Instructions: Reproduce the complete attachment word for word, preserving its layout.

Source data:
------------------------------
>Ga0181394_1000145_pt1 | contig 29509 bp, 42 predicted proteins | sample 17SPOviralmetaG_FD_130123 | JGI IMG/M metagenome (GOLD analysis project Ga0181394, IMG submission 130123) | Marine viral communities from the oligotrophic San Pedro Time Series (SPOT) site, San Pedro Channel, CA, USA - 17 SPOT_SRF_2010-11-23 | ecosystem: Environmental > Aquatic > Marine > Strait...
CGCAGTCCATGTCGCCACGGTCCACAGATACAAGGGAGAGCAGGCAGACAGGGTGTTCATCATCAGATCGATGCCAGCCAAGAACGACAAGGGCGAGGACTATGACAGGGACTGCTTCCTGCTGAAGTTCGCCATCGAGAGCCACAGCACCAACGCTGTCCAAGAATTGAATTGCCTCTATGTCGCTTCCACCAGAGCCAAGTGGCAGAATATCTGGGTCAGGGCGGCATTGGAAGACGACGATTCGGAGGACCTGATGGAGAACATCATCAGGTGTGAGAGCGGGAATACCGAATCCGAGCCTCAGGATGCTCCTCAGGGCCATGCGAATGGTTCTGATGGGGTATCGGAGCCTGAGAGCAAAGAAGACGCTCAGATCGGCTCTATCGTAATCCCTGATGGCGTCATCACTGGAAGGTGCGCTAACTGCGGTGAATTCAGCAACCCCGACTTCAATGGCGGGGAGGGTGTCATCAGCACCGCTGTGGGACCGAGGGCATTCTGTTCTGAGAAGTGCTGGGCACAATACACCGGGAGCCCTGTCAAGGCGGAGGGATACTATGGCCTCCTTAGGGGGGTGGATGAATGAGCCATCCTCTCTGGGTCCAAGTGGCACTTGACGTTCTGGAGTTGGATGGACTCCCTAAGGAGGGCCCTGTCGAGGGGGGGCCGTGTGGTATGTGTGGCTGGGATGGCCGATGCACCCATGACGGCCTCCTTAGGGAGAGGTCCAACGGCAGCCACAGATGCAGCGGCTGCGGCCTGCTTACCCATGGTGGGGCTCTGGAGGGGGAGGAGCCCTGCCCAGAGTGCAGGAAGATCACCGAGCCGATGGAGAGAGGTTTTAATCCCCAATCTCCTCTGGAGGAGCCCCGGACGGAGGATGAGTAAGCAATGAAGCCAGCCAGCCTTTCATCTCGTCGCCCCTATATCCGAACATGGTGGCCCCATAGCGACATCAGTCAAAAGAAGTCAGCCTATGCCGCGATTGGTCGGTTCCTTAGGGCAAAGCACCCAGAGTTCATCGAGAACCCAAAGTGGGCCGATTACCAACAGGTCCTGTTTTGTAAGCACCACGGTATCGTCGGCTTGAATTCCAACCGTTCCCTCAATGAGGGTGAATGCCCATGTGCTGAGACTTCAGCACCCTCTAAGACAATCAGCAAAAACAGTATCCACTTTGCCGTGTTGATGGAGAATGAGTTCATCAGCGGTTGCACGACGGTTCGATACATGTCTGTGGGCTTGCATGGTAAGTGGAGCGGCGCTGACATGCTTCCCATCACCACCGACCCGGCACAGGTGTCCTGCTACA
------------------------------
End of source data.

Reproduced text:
>Ga0181394_1000145_pt1 | contig 29509 bp, 42 predicted proteins | sample 17SPOviralmetaG_FD_130123 | JGI IMG/M metagenome (GOLD analysis project Ga0181394, IMG submission 130123) | Marine viral communities from the oligotrophic San Pedro Time Series (SPOT) site, San Pedro Channel, CA, USA - 17 SPOT_SRF_2010-11-23 | ecosystem: Environmental > Aquatic > Marine > Strait...
CGCAGTCCATGTCGCCACGGTCCACAGATACAAGGGAGAGCAGGCAGACAGGGTGTTCATCATCAGATCGATGCCAGCCAAGAACGACAAGGGCGAGGACTATGACAGGGACTGCTTCCTGCTGAAGTTCGCCATCGAGAGCCACAGCACCAACGCTGTCCAAGAATTGAATTGCCTCTATGTCGCTTCCACCAGAGCCAAGTGGCAGAATATCTGGGTCAGGGCGGCATTGGAAGACGACGATTCGGAGGACCTGATGGAGAACATCATCAGGTGTGAGAGCGGGAATACCGAATCCGAGCCTCAGGATGCTCCTCAGGGCCATGCGAATGGTTCTGATGGGGTATCGGAGCCTGAGAGCAAAGAAGACGCTCAGATCGGCTCTATCGTAATCCCTGATGGCGTCATCACTGGAAGGTGCGCTAACTGCGGTGAATTCAGCAACCCCGACTTCAATGGCGGGGAGGGTGTCATCAGCACCGCTGTGGGACCGAGGGCATTCTGTTCTGAGAAGTGCTGGGCACAATACACCGGGAGCCCTGTCAAGGCGGAGGGATACTATGGCCTCCTTAGGGGGGTGGATGAATGAGCCATCCTCTCTGGGTCCAAGTGGCACTTGACGTTCTGGAGTTGGATGGACTCCCTAAGGAGGGCCCTGTCGAGGGGGGGCCGTGTGGTATGTGTGGCTGGGATGGCCGATGCACCCATGACGGCCTCCTTAGGGAGAGGTCCAACGGCAGCCACAGATGCAGCGGCTGCGGCCTGCTTACCCATGGTGGGGCTCTGGAGGGGGAGGAGCCCTGCCCAGAGTGCAGGAAGATCACCGAGCCGATGGAGAGAGGTTTTAATCCCCAATCTCCTCTGGAGGAGCCCCGGACGGAGGATGAGTAAGCAATGAAGCCAGCCAGCCTTTCATCTCGTCGCCCCTATATCCGAACATGGTGGCCCCATAGCGACATCAGTCAAAAGAAGTCAGCCTATGCCGCGATTGGTCGGTTCCTTAGGGCAAAGCACCCAGAGTTCATCGAGAACCCAAAGTGGGCCGATTACCAACAGGTCCTGTTTTGTAAGCACCACGGTATCGTCGGCTTGAATTCCAACCGTTCCCTCAATGAGGGTGAATGCCCATGTGCTGAGACTTCAGCACCCTCTAAGACAATCAGCAAAAACAGTATCCACTTTGCCGTGTTGATGGAGAATGAGTTCATCAGCGGTTGCACGACGGTTCGATACATGTCTGTGGGCTTGCATGGTAAGTGGAGCGGCGCTGACATGCTTCCCATCACCACCGACCCGGCACAGGTGTCCTGCTACA